Whether in a classroom or at home, young people in China are in desperate need of “The Talk.” From startling increases in HIV and unplanned pregnancies to unreported sexual abuse, a dangerous ignorance about the birds and the bees and how to do “it” safely is putting the nation’s youth at risk.
While China has made extraordinary progress in bringing down HIV infection rates to some of the lowest in the world, there has been an alarming increase in new HIV cases among 15 to 24 year olds. During the first nine months of 2016, 2,321 students were diagnosed with HIV – a 410 percent increase over the same period in 2010.
Among China’s youth, gay men have been disproportionately affected by this growing crisis. The Chinese Center for Disease Control reported that from 2014 to October 2015, gay students accounted for over 80 percent of new student HIV infections.
Far from deliberate recklessness, these alarming trends are the result of a near total lack of sex education in China.
“I interviewed 100 HIV positive students and was saddened to learn that they did not know enough to protect themselves,” said Wu Zunyou, China CDC’s head of AIDS and HIV prevention.
Sex – let alone safe sex – is rarely discussed in public or at home, and schools seldom provide sex education beyond differences in male and female genitalia, leaving curious teens in the dark.
Following the Communist Party’s rise to power in 1949, sex became taboo as personal pleasure was seen as bourgeois and disruptive to one’s connection to the state. Instead, all energies were to be directed to the revolution.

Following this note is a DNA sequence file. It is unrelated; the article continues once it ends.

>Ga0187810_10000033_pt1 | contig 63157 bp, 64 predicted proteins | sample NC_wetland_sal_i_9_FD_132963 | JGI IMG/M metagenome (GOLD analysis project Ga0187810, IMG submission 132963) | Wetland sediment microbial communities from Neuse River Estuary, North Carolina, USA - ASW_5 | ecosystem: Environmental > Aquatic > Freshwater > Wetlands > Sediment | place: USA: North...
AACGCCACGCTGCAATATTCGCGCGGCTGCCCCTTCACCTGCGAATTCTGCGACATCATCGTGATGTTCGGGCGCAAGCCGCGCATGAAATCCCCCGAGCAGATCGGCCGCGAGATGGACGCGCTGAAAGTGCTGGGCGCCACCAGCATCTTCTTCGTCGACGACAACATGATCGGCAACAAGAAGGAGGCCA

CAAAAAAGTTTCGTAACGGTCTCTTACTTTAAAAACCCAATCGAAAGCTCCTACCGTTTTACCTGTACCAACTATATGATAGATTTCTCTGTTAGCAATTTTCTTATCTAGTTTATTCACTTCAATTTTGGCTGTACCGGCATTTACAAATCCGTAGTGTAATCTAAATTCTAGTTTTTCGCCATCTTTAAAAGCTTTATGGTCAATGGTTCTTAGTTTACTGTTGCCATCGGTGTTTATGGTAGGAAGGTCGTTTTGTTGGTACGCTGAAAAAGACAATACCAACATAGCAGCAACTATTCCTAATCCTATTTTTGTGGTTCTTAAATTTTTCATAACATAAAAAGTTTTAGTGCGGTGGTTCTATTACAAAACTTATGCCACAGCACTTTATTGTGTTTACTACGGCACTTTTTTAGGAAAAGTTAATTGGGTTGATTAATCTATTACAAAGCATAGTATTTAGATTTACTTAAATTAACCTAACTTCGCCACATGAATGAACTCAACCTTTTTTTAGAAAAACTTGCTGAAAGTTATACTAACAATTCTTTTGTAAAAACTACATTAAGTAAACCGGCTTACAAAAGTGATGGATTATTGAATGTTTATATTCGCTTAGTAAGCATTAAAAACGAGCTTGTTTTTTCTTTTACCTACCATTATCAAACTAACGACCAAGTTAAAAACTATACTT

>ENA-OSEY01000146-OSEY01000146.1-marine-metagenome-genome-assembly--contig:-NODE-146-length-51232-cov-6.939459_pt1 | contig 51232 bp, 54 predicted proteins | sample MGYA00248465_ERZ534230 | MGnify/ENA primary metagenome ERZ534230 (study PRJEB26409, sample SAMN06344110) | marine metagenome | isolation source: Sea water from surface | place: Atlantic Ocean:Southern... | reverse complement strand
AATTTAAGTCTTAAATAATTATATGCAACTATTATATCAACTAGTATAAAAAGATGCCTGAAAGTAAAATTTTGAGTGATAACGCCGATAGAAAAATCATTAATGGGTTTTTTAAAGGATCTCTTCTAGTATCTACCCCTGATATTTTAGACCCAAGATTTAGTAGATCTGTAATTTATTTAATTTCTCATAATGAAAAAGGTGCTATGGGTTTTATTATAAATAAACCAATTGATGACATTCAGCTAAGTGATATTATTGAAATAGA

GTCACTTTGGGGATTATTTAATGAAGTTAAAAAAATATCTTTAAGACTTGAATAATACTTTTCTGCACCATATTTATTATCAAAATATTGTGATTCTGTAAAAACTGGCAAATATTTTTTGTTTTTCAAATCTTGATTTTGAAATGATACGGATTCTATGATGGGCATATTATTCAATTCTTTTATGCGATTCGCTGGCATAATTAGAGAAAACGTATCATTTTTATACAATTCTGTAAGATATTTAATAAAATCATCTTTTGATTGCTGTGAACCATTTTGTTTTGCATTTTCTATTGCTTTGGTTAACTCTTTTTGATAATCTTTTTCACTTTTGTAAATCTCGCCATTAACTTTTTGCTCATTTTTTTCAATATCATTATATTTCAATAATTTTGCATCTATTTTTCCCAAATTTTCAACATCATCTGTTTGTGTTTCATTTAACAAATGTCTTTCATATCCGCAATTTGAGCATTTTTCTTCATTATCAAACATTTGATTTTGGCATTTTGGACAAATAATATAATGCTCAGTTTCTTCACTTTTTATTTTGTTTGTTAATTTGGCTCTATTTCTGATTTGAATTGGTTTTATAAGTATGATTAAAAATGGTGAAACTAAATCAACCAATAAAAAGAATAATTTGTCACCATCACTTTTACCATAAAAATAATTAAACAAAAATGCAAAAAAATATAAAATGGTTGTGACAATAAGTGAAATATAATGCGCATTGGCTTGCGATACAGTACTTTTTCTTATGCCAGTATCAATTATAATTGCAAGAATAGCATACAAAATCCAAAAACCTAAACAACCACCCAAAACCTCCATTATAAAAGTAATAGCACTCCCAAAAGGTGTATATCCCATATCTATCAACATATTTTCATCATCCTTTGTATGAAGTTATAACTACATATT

The state-imposed puritanism only began to ease in the 90s, but it is still a highly-sensitive topic. China’s censors delete steamy romance scenes from movies and homosexuality was considered a mental illness until 2001.
Attempts to modernize sex education in schools have gained little traction. While the government has made significant efforts to stem the spread of HIV and is supportive of sex education, it has not made it part of the school curriculum and parents continue to object.
Earlier this year images from a Chinese textbook that contained illustrations of male and female genitalia as well as lessons on same-sex relationships and sexual abuse went viral, catching the ire of parents.
Some praised it for its “honest, unfiltered” approach to sex education, while others were mortified.
“Is it reasonable for a textbook to be compiled like this? I blush reading it,” wrote one mother on Weibo.